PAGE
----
Calif. A.G. Threatens App Developers With Fines


California's top law enforcement official said this week that she is warning nearly 100 app developers that they are violating a state law requiring them to post conspicuous privacy policies.

Developers that don't start offering privacy policies in the next 30 days could face fines of $2,500 per download, Attorney General Kamala Harris said. She added that her office plans to send warnings to the most popular apps available on mobile platforms.

A 2003 law, the California Online Privacy Protection Act, says commercial Web site operators that collect personally identifiable information from state residents must conspicuously display links to privacy policies. While that law predates smartphone apps, Harris says she believes it applies to mobile apps.

Earlier this month, she took to Twitter to criticize United Airlines for failing to include a privacy policy in its app. "Fabulous app, @United Airlines, but where is your app's privacy policy." she tweeted.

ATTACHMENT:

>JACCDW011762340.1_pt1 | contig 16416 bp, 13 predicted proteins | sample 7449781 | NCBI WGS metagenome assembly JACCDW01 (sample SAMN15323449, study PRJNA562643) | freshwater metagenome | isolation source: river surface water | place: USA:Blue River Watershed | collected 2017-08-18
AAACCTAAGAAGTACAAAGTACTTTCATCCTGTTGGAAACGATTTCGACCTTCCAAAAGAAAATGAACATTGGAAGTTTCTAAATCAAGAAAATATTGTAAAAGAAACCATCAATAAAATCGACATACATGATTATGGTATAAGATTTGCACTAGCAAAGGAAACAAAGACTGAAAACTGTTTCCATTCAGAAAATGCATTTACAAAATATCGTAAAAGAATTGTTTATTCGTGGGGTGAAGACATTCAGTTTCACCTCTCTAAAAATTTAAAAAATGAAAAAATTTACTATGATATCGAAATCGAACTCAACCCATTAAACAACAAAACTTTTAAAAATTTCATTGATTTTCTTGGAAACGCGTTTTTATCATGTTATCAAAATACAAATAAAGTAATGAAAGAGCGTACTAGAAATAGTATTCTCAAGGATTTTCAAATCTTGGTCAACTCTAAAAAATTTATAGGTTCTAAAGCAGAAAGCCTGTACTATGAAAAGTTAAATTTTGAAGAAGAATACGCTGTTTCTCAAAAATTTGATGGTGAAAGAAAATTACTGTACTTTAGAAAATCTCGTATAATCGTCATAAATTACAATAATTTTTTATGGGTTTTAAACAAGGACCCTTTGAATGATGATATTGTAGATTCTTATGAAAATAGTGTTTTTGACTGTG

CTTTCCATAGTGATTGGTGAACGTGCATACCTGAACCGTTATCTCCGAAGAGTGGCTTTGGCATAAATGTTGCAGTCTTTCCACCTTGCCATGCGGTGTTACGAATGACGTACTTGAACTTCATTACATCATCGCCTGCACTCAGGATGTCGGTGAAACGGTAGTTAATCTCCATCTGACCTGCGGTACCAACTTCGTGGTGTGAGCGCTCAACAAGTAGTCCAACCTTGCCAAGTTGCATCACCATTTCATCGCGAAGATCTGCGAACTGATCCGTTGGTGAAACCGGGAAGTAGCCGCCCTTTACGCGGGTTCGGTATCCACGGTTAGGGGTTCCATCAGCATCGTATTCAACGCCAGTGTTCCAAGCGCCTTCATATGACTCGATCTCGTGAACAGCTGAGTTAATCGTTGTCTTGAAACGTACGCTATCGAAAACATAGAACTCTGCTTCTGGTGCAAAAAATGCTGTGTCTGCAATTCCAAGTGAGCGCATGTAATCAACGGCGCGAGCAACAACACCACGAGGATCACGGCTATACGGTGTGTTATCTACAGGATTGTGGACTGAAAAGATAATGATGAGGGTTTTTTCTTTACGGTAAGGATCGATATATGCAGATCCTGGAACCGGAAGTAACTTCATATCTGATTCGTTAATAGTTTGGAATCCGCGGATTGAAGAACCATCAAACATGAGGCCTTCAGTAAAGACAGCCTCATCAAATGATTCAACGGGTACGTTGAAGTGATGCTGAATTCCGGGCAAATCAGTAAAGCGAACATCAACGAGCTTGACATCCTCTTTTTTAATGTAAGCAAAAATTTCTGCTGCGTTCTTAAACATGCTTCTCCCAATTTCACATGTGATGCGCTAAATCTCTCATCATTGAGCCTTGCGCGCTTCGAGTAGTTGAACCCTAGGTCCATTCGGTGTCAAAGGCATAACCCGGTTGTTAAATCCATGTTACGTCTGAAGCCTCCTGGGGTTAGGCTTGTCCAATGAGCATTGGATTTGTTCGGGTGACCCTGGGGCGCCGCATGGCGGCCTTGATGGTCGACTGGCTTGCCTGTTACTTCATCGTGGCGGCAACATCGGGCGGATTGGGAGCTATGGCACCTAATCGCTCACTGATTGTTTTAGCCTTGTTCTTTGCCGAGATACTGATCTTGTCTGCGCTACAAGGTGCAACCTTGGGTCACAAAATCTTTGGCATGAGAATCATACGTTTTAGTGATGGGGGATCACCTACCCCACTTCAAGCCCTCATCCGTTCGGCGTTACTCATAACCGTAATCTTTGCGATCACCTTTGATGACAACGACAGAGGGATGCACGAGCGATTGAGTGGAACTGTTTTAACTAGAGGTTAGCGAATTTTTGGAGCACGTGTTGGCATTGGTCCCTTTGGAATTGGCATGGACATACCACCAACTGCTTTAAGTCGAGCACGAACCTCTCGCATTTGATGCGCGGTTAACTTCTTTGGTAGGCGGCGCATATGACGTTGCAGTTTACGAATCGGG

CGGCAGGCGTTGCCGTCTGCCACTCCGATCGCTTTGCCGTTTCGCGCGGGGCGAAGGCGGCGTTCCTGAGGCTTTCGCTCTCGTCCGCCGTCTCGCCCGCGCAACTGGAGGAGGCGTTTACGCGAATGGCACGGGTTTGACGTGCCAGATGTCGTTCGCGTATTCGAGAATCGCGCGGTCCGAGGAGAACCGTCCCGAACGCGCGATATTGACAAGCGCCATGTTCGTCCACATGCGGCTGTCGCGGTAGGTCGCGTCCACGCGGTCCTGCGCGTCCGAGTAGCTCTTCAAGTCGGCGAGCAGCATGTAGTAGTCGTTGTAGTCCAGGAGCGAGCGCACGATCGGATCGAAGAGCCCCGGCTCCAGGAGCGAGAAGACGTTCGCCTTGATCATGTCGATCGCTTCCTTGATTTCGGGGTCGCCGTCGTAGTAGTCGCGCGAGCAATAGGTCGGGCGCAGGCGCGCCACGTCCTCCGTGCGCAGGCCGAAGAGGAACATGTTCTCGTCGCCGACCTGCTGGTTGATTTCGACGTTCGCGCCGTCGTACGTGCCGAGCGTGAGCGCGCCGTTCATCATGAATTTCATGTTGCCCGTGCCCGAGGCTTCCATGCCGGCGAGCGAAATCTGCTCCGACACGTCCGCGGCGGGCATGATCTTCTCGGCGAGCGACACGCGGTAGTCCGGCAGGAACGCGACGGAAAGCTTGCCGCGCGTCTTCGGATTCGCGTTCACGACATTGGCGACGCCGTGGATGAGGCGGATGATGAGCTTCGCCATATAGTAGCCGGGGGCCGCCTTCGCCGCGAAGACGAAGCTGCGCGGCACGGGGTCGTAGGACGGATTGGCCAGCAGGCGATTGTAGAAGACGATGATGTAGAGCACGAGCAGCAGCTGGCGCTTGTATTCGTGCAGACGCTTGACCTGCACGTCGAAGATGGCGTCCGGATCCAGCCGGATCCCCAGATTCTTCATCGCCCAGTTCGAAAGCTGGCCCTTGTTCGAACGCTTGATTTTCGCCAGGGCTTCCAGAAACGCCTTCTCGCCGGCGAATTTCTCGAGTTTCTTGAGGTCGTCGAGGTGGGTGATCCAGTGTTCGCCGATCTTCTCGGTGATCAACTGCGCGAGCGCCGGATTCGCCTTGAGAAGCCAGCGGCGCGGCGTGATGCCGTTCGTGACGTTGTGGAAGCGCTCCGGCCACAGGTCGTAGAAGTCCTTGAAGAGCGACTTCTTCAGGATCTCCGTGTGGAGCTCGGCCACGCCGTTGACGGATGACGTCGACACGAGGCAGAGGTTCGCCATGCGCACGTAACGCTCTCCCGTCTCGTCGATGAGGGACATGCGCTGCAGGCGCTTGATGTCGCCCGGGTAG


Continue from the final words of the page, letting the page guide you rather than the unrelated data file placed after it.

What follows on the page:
United offers a privacy policy available at its Web site, but Harris' office says that a privacy policy at a Web site is only sufficient if the site is "reasonable accessible" to users within the app.

United reportedly said it is taking steps to ensure that it complies with California's privacy law.

Harris hasn't yet named the companies she is targeting, but OpenTable, Delta and United Airlines are believed to be among them, according to press reports.

In February, Harris convinced six companies with app marketplaces -- Google, Apple, Research in Motion, Microsoft, Hewlett-Packard and Amazon -- to say they will require that apps available on their platforms have privacy policies. Several months later, Facebook agreed to do the same.

Jules Polonetsky, director and co-chair of the Future of Privacy Forum, said that Apple's iOS6 makes it easier than before to provide a privacy link. "The new App Store now provides a very visible privacy tab for consumers," he says. "Now that iOS6 has been out for some time, app developers don't have any reason to delay in setting up a policy."

A study by the Future of Privacy Forum in June found that 61% of the most popular apps had privacy policies.


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